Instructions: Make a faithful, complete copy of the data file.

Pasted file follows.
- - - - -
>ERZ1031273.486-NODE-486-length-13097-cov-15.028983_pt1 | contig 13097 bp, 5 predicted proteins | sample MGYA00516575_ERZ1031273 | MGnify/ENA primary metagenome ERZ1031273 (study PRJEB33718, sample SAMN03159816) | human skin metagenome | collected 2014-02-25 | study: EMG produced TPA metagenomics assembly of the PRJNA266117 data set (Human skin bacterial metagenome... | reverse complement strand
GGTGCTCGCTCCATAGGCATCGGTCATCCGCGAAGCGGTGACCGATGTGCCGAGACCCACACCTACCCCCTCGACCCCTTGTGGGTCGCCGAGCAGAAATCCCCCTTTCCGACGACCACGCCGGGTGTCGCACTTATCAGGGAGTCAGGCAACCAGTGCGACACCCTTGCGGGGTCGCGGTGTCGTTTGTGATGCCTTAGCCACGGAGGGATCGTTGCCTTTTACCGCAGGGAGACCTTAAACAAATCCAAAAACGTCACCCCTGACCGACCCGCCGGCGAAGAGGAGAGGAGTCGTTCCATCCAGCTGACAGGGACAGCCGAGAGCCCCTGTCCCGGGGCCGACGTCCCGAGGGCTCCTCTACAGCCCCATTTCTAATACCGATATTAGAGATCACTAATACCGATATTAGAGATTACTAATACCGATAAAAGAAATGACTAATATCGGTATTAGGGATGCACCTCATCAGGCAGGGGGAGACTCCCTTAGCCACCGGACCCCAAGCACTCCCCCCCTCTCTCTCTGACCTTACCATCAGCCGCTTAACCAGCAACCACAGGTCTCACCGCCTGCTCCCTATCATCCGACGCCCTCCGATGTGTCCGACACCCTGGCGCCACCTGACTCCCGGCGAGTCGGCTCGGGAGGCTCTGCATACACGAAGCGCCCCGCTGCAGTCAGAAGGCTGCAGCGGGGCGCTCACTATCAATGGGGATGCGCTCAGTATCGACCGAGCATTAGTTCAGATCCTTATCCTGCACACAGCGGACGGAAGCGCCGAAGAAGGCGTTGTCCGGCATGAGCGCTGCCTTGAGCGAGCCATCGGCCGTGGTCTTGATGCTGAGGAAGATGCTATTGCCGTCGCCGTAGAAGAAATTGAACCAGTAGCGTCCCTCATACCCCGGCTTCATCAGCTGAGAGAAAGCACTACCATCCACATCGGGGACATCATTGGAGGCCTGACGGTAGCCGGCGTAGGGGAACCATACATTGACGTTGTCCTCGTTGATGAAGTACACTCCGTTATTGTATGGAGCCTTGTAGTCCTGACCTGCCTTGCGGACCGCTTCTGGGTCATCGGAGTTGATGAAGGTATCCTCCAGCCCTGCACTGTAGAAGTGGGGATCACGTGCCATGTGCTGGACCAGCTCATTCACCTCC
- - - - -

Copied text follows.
>ERZ1031273.486-NODE-486-length-13097-cov-15.028983_pt1 | contig 13097 bp, 5 predicted proteins | sample MGYA00516575_ERZ1031273 | MGnify/ENA primary metagenome ERZ1031273 (study PRJEB33718, sample SAMN03159816) | human skin metagenome | collected 2014-02-25 | study: EMG produced TPA metagenomics assembly of the PRJNA266117 data set (Human skin bacterial metagenome... | reverse complement strand
GGTGCTCGCTCCATAGGCATCGGTCATCCGCGAAGCGGTGACCGATGTGCCGAGACCCACACCTACCCCCTCGACCCCTTGTGGGTCGCCGAGCAGAAATCCCCCTTTCCGACGACCACGCCGGGTGTCGCACTTATCAGGGAGTCAGGCAACCAGTGCGACACCCTTGCGGGGTCGCGGTGTCGTTTGTGATGCCTTAGCCACGGAGGGATCGTTGCCTTTTACCGCAGGGAGACCTTAAACAAATCCAAAAACGTCACCCCTGACCGACCCGCCGGCGAAGAGGAGAGGAGTCGTTCCATCCAGCTGACAGGGACAGCCGAGAGCCCCTGTCCCGGGGCCGACGTCCCGAGGGCTCCTCTACAGCCCCATTTCTAATACCGATATTAGAGATCACTAATACCGATATTAGAGATTACTAATACCGATAAAAGAAATGACTAATATCGGTATTAGGGATGCACCTCATCAGGCAGGGGGAGACTCCCTTAGCCACCGGACCCCAAGCACTCCCCCCCTCTCTCTCTGACCTTACCATCAGCCGCTTAACCAGCAACCACAGGTCTCACCGCCTGCTCCCTATCATCCGACGCCCTCCGATGTGTCCGACACCCTGGCGCCACCTGACTCCCGGCGAGTCGGCTCGGGAGGCTCTGCATACACGAAGCGCCCCGCTGCAGTCAGAAGGCTGCAGCGGGGCGCTCACTATCAATGGGGATGCGCTCAGTATCGACCGAGCATTAGTTCAGATCCTTATCCTGCACACAGCGGACGGAAGCGCCGAAGAAGGCGTTGTCCGGCATGAGCGCTGCCTTGAGCGAGCCATCGGCCGTGGTCTTGATGCTGAGGAAGATGCTATTGCCGTCGCCGTAGAAGAAATTGAACCAGTAGCGTCCCTCATACCCCGGCTTCATCAGCTGAGAGAAAGCACTACCATCCACATCGGGGACATCATTGGAGGCCTGACGGTAGCCGGCGTAGGGGAACCATACATTGACGTTGTCCTCGTTGATGAAGTACACTCCGTTATTGTATGGAGCCTTGTAGTCCTGACCTGCCTTGCGGACCGCTTCTGGGTCATCGGAGTTGATGAAGGTATCCTCCAGCCCTGCACTGTAGAAGTGGGGATCACGTGCCATGTGCTGGACCAGCTCATTCACCTCC